Summer Corn Chowder

We've hit the point in summer where I feel a mixture of amazement at how fast it's gone mixed in with a longing for fall and the realization that it will still feel like summer until October.

So, with that, I've made soup. A soup filled with the vegetables of summer, the creaminess of fall and topped with bacon and croutons just because they add a nice flavor and texture. It's filled with summer produce but with an ode of fall to come. 

Besides peaches, fresh, summer corn is one of my favorite summer produce items. If I remember and the timing is right, my trick is to go to the farmer's market right as the corn vendor is packing up as they are generally very eager to get rid of their ears of corn. 

Discounted corn or not, cutting it fresh off the cob makes this soup 10x better than if made with frozen corn. It's worth it to take the time to husk the corn and cut it off the cob. Fresh corn is extra juicy and their cobs add a nice flavor to the broth.

Husking corn brings back memories of when my mom or Popo would shoo Kristen and I outside in the summer heat where we would lovingly remove each layer of the husk one by one and finally all the silken hairs we could. Then, it was my duty to snap them in half because I was more often than not, the strongest in the kitchen. Sometimes it would be a clean break and other times, I would get a nasty eyeful of corn juice.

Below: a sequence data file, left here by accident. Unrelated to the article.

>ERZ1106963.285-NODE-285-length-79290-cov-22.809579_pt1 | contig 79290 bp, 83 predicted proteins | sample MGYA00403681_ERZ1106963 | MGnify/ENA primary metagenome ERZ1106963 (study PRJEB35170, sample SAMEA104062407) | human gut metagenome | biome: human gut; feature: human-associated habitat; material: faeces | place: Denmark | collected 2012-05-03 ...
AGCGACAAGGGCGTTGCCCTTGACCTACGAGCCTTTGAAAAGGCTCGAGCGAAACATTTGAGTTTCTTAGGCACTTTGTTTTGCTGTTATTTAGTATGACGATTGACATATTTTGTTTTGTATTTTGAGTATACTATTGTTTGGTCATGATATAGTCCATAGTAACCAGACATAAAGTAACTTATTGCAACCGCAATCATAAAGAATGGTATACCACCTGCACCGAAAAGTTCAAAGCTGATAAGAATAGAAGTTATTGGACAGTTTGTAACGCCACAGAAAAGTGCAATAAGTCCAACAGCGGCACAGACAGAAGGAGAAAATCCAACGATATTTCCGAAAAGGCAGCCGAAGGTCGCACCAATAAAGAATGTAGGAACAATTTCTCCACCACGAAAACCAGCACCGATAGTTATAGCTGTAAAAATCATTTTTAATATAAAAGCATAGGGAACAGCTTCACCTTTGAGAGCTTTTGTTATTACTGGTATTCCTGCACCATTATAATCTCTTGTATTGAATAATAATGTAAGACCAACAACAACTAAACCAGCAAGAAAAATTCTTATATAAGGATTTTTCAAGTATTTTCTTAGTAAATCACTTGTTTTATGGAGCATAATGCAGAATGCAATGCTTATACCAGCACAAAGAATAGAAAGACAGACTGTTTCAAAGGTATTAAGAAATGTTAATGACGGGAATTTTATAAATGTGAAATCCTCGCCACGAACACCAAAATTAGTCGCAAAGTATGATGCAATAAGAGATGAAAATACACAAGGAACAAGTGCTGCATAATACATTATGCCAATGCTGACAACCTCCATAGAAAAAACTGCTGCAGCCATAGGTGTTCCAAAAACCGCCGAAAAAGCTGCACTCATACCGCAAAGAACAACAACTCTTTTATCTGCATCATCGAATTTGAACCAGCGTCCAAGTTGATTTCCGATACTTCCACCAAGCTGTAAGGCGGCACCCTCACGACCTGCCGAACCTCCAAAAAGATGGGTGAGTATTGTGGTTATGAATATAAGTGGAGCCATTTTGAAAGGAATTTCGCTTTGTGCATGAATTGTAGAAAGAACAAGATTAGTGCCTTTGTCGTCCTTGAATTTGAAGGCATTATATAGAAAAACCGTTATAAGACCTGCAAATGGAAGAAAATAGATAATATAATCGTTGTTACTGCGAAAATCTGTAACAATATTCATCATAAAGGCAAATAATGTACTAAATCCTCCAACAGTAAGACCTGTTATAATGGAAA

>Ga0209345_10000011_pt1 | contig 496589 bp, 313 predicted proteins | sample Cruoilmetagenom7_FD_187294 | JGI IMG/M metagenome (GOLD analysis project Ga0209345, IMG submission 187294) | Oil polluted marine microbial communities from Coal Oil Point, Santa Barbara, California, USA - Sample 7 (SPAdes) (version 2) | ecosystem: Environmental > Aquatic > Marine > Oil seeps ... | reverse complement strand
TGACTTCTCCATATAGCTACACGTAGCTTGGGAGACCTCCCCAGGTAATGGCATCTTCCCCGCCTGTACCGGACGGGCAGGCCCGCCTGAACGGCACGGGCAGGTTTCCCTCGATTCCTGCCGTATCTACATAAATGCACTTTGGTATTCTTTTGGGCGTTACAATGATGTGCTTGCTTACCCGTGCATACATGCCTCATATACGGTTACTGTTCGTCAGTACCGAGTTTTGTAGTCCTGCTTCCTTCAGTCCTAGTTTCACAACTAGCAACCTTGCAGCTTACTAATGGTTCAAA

I find it easiest to cut corn off the cob if you lay it flat on your cutting board and rotate it continually on it's side until all of the corn is removed. I've tried all other methods of cutting it like on top of a bowl within a bowl or in a bundt pan but I've found that this is the simplest and most clean method out there.

Once you get the most intensive part of husking the corn and chopping the rest of the vegetables over with (PS, this can be prepped ahead of time), this soup is easy to assemble with some simmering and stirring involved.

Don't forget to top it with croutons and bacon!

Summer Corn Chowder

Adapted from this recipe

Yields: 8-10 servings // Active Time: 30 minutes // Inactive Time: 1 hour